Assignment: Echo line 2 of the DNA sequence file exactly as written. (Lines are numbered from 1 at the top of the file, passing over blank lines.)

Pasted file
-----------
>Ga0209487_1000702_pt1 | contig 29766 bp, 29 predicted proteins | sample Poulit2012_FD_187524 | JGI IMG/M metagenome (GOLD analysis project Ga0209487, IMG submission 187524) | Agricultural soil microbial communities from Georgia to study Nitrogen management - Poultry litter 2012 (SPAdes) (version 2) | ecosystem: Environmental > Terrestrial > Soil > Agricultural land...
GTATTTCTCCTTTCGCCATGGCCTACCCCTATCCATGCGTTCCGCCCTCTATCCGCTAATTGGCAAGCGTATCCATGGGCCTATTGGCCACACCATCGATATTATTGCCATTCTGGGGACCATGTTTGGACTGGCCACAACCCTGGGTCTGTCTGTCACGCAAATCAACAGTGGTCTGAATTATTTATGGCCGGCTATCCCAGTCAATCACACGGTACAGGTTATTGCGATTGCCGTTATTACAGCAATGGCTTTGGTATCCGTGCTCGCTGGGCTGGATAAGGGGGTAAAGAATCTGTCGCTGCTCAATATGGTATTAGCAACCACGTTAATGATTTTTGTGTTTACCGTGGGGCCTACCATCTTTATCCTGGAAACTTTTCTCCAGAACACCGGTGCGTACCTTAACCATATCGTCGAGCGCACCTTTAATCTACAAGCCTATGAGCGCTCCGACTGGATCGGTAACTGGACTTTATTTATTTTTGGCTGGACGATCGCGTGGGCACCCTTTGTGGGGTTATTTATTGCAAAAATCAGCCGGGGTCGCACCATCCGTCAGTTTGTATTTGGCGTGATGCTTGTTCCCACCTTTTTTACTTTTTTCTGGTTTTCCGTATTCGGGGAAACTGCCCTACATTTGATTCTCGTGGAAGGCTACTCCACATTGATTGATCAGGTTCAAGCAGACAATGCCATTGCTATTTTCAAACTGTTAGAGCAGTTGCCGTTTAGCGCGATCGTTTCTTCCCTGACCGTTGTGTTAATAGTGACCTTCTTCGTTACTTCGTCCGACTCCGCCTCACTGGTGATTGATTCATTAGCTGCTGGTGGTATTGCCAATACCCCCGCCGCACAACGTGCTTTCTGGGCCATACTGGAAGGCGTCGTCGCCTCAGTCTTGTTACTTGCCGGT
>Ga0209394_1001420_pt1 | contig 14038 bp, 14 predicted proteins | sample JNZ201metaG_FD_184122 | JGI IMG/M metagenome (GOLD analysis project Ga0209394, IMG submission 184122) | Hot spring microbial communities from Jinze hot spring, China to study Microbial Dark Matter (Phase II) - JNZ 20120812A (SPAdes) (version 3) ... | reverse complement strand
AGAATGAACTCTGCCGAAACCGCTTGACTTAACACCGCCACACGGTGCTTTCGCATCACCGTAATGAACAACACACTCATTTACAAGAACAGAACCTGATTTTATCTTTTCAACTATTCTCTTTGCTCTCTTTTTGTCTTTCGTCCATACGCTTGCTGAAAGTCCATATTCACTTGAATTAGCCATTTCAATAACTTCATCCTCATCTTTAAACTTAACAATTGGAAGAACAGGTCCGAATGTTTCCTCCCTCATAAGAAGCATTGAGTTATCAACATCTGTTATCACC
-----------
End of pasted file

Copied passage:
GTATTTCTCCTTTCGCCATGGCCTACCCCTATCCATGCGTTCCGCCCTCTATCCGCTAATTGGCAAGCGTATCCATGGGCCTATTGGCCACACCATCGATATTATTGCCATTCTGGGGACCATGTTTGGACTGGCCACAACCCTGGGTCTGTCTGTCACGCAAATCAACAGTGGTCTGAATTATTTATGGCCGGCTATCCCAGTCAATCACACGGTACAGGTTATTGCGATTGCCGTTATTACAGCAATGGCTTTGGTATCCGTGCTCGCTGGGCTGGATAAGGGGGTAAAGAATCTGTCGCTGCTCAATATGGTATTAGCAACCACGTTAATGATTTTTGTGTTTACCGTGGGGCCTACCATCTTTATCCTGGAAACTTTTCTCCAGAACACCGGTGCGTACCTTAACCATATCGTCGAGCGCACCTTTAATCTACAAGCCTATGAGCGCTCCGACTGGATCGGTAACTGGACTTTATTTATTTTTGGCTGGACGATCGCGTGGGCACCCTTTGTGGGGTTATTTATTGCAAAAATCAGCCGGGGTCGCACCATCCGTCAGTTTGTATTTGGCGTGATGCTTGTTCCCACCTTTTTTACTTTTTTCTGGTTTTCCGTATTCGGGGAAACTGCCCTACATTTGATTCTCGTGGAAGGCTACTCCACATTGATTGATCAGGTTCAAGCAGACAATGCCATTGCTATTTTCAAACTGTTAGAGCAGTTGCCGTTTAGCGCGATCGTTTCTTCCCTGACCGTTGTGTTAATAGTGACCTTCTTCGTTACTTCGTCCGACTCCGCCTCACTGGTGATTGATTCATTAGCTGCTGGTGGTATTGCCAATACCCCCGCCGCACAACGTGCTTTCTGGGCCATACTGGAAGGCGTCGTCGCCTCAGTCTTGTTACTTGCCGGT